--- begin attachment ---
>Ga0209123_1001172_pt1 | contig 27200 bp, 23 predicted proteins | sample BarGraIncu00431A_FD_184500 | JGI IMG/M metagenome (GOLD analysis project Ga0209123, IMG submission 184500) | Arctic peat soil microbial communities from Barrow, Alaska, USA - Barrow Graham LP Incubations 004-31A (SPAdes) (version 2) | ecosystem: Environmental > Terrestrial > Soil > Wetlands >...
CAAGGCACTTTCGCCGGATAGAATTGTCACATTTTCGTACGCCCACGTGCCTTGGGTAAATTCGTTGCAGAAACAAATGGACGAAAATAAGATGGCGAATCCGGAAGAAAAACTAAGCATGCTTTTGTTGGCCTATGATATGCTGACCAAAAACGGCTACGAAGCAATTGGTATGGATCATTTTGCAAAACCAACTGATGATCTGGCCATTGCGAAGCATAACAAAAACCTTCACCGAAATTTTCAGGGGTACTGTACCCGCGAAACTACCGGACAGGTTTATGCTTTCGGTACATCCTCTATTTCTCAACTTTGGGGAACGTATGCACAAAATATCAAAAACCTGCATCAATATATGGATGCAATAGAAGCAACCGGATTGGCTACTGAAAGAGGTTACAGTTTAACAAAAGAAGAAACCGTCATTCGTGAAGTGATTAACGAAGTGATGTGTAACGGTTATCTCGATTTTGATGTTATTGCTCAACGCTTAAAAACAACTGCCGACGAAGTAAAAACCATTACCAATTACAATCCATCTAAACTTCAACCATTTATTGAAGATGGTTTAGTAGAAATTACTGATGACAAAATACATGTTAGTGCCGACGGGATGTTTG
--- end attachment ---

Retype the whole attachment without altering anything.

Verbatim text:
>Ga0209123_1001172_pt1 | contig 27200 bp, 23 predicted proteins | sample BarGraIncu00431A_FD_184500 | JGI IMG/M metagenome (GOLD analysis project Ga0209123, IMG submission 184500) | Arctic peat soil microbial communities from Barrow, Alaska, USA - Barrow Graham LP Incubations 004-31A (SPAdes) (version 2) | ecosystem: Environmental > Terrestrial > Soil > Wetlands >...
CAAGGCACTTTCGCCGGATAGAATTGTCACATTTTCGTACGCCCACGTGCCTTGGGTAAATTCGTTGCAGAAACAAATGGACGAAAATAAGATGGCGAATCCGGAAGAAAAACTAAGCATGCTTTTGTTGGCCTATGATATGCTGACCAAAAACGGCTACGAAGCAATTGGTATGGATCATTTTGCAAAACCAACTGATGATCTGGCCATTGCGAAGCATAACAAAAACCTTCACCGAAATTTTCAGGGGTACTGTACCCGCGAAACTACCGGACAGGTTTATGCTTTCGGTACATCCTCTATTTCTCAACTTTGGGGAACGTATGCACAAAATATCAAAAACCTGCATCAATATATGGATGCAATAGAAGCAACCGGATTGGCTACTGAAAGAGGTTACAGTTTAACAAAAGAAGAAACCGTCATTCGTGAAGTGATTAACGAAGTGATGTGTAACGGTTATCTCGATTTTGATGTTATTGCTCAACGCTTAAAAACAACTGCCGACGAAGTAAAAACCATTACCAATTACAATCCATCTAAACTTCAACCATTTATTGAAGATGGTTTAGTAGAAATTACTGATGACAAAATACATGTTAGTGCCGACGGGATGTTTG